- The Undocumented Mark Steyn
- Uh-oh. This might get me in trouble with some of your politically attuned readers, but I am a huge Mark Steyn fan. He is a warrior for free speech, civilized debate, good manners, and uproarious comedy. Do I agree with everything he says? Of course not. But he is one of the most erudite and witty political commentators of our tumultuous age.
- The Wordy Shipmates/A Voyage Long and Strange (Tie)
- I lumped these two together because they are very similar books. They are both “road trip” books where authors go in search of obscure, early American history. The smart-alecky Sarah Vowell goes to Massachusetts to study the Puritans, (aka The Wordy Shipmates). It’s stupendous reading as she highlights some of the mysteries and tragedies of our American ancestors.
- In “A Voyage Long and Strange,” journalist Tony Horwitz asks the questions, (paraphrasing) “If Columbus sailed in 1492, and the Mayflower sailed in 1620, what happened during the 128 years between the two events? And didn’t the Vikings discover America anyway?” So, it’s a marvelous recounting of all the colonization and exploration in North America in those years. As an author who chose the Puritans and one of America’s most obscure wars as my subject, these books are obviously near to my heart. There is so much incredible history that remains far too obscure. How many of us know the tale of the Pilgrims who colonized Florida, long before Plymouth? A terrific book, indeed
What would your advice to be for authors or aspiring in regards to writing?
Probably nothing they haven’t heard a hundred times before. The sheer quantity of books for sale in the year 2017 is almost inconceivable. So, if you’re going to write another one, make sure you’re extremely passionate about it.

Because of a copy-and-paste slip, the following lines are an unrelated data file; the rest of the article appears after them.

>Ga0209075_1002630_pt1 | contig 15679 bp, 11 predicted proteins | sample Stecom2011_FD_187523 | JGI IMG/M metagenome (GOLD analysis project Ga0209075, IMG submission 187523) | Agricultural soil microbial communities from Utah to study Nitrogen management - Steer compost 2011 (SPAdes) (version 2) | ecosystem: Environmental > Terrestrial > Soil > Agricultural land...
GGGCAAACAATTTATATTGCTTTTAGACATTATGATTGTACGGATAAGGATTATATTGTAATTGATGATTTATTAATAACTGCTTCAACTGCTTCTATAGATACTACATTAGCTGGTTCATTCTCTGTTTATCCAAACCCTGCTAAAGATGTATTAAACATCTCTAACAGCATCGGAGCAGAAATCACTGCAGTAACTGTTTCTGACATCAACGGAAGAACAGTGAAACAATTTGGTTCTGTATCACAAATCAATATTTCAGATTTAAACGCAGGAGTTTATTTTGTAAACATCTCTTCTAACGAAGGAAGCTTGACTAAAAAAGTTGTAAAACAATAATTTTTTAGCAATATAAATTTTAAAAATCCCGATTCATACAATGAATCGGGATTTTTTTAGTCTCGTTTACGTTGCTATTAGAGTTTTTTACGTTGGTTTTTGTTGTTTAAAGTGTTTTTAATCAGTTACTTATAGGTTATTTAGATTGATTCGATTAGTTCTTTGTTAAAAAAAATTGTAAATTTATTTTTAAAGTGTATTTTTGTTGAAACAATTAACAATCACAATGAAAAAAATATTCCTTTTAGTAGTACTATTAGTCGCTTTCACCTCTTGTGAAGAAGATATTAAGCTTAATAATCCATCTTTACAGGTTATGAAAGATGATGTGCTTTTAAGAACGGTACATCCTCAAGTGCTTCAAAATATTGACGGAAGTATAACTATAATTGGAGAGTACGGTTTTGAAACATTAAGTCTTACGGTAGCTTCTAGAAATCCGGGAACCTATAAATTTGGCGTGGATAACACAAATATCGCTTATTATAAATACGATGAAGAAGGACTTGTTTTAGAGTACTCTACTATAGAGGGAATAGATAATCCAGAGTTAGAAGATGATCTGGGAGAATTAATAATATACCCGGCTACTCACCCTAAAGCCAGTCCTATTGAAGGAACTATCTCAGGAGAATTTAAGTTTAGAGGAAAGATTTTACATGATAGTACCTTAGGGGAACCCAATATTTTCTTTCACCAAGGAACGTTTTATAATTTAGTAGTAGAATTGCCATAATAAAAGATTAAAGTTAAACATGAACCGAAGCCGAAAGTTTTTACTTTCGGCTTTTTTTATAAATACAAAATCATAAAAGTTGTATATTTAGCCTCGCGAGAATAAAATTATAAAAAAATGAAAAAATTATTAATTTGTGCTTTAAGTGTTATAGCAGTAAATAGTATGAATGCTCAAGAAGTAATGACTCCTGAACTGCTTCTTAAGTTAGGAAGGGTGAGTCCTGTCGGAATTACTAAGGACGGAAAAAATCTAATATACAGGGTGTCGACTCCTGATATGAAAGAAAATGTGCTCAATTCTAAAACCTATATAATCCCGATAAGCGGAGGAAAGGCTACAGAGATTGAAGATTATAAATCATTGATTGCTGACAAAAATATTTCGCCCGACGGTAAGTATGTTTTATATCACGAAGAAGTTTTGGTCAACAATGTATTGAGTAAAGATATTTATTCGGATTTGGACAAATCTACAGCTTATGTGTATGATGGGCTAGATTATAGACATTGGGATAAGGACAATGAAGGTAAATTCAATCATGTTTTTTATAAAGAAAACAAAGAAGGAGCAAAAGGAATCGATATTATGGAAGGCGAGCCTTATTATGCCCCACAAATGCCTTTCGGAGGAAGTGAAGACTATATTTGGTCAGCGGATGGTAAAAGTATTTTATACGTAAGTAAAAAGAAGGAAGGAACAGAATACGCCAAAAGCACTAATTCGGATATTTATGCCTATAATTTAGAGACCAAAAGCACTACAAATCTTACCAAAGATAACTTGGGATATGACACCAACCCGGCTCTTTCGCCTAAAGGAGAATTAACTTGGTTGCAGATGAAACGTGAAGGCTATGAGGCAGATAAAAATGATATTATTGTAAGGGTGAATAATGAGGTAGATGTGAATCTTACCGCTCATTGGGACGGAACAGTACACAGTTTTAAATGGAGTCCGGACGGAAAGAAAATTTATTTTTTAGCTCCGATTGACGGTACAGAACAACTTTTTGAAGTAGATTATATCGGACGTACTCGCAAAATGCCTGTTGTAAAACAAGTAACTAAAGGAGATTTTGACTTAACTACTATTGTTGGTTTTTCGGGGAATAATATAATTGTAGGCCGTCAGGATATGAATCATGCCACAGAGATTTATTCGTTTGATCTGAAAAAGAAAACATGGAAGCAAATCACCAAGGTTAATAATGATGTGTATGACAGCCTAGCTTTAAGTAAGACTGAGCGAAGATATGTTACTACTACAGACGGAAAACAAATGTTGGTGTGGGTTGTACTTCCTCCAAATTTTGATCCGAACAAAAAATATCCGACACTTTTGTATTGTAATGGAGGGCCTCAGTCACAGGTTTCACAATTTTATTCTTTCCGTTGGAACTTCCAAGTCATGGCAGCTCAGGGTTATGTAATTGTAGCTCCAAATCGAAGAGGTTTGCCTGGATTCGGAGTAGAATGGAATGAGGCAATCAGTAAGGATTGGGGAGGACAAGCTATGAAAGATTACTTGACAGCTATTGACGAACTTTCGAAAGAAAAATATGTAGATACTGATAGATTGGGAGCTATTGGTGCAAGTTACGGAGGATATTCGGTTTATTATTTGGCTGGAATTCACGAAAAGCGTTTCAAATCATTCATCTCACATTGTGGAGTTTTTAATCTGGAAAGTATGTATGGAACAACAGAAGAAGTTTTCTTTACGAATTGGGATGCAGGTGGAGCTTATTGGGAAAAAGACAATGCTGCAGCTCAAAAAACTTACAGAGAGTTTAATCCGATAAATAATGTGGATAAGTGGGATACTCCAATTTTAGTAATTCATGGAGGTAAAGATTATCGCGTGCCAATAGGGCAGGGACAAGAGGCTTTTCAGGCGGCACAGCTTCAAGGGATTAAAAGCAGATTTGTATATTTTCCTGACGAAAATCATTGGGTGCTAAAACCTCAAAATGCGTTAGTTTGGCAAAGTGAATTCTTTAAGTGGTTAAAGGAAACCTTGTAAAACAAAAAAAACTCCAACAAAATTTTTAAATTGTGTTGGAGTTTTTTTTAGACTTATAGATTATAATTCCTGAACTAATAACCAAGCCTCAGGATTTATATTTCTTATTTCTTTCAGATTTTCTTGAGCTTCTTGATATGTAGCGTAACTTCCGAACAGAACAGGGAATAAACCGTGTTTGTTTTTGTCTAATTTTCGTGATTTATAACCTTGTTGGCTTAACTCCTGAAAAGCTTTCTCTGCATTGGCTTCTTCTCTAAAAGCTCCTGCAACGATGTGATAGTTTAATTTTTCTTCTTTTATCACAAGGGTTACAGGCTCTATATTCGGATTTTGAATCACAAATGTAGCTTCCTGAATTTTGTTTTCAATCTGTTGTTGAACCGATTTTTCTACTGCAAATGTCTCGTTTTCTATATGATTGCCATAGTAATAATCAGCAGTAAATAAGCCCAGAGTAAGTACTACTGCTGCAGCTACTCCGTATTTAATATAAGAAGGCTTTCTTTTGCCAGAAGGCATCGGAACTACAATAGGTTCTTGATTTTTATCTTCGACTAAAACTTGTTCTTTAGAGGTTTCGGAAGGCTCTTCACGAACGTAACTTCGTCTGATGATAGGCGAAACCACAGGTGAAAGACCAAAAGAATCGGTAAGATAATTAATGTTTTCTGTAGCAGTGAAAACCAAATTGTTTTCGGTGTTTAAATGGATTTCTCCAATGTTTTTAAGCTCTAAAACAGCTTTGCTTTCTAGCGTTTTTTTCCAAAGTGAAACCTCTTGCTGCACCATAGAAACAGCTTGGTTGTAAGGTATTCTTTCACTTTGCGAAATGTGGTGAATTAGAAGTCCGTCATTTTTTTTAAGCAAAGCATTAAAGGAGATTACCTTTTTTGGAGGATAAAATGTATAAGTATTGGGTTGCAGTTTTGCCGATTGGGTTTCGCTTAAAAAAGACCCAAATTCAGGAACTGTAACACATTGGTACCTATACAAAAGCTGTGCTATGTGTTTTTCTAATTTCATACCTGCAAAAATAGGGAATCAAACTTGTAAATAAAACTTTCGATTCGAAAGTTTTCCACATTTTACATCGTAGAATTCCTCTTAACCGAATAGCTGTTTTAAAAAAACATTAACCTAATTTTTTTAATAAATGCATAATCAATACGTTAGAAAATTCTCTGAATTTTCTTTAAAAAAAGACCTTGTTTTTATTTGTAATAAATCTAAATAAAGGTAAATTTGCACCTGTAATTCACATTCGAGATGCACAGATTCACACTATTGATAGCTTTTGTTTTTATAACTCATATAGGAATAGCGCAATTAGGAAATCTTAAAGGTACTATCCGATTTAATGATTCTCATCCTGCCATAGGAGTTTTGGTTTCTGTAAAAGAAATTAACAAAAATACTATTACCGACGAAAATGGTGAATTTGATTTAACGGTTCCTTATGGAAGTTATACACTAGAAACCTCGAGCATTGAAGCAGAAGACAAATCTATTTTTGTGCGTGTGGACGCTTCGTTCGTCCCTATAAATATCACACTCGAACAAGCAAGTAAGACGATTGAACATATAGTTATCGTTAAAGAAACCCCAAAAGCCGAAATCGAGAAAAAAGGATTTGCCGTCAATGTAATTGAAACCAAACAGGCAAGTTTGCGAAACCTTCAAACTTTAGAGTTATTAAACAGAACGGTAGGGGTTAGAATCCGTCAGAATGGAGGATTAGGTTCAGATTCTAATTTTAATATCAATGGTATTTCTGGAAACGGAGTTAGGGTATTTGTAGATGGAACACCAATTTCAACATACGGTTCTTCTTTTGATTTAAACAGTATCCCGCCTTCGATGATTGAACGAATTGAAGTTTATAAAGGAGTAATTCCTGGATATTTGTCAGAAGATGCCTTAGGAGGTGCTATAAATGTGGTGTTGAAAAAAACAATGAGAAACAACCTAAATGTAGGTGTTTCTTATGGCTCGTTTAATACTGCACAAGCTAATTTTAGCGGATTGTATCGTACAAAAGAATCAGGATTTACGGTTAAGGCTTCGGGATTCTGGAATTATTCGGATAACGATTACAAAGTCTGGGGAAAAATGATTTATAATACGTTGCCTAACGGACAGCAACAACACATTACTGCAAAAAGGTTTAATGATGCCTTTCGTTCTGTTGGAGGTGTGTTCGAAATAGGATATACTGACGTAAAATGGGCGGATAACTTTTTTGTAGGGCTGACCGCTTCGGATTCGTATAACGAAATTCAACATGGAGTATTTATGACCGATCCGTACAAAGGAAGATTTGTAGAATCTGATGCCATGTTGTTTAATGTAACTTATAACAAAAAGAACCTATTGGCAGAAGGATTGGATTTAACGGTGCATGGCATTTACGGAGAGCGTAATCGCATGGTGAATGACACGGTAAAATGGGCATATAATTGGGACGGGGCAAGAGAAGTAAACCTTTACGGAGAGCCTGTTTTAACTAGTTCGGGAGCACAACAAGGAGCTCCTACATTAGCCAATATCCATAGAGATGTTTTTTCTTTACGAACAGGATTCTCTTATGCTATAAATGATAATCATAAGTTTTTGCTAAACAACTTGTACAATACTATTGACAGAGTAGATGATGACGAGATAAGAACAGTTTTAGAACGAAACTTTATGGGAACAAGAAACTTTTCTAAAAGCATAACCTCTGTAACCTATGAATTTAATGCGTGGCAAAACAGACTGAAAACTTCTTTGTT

Anything else you’d like to share?
Even if you haven’t read book one, I’m confident book two is superb as a standalone work.
I’m extraordinarily proud of this book, and the initial reviews have been terrific. One review I’m very fond of came from romance author Shashane Wallace, who noted “The Prophet and the Witch is a book for everyone.” In other words, even if you’re not normally drawn to historical fiction, I’m confident you’ll enjoy this tale of love, war, courage, religion, friendship, and faith. Don Sloan of Midwest Book Review awarded it five stars and said it was “a remarkable book that should be required reading for anyone who believes that history is just a dry procession of facts, dates and faraway places.” Thomas Anderson, of The Literary Titan, awarded it a gold medal for October and said it was “Expertly written and instantly engaging from the first few pages…An exceptionally drawn historical fiction account. I was captivated…one of the more intellectual of reads.”
Thank you for inviting me to be here!
James W. George is a lover of history and historical fiction. He is a graduate of Boston University and a military veteran. He is currently residing in Virginia with his wife and children.
He published his critically-acclaimed debut novel, My Father’s Kingdom in January 2017. The novel described the prelude to King Philip’s War in New England in the 1670s. The Indie View gave it five stars: “This is high historical drama handled wonderfully…a tale that will fully engage you on every level.”
My Father’s Kingdom is a planned trilogy, and book two, The Prophet and the Witch, was published in September 2017. This is an epic novel that spans the entire conflict of King Philip’s War, and includes such notable historical figures as Josiah Winslow, Increase Mather, Metacomet, Benjamin Church, and Mary Rowlandson. The Literary Titan awarded it five stars and a gold medal for October 2017.
The author is looking forward to book three of the trilogy, and he can be found on Goodreads:
James W. George will be awarding a $20 Amazon/BN GC to a randomly drawn winner via rafflecopter during the tour.
a Rafflecopter giveaway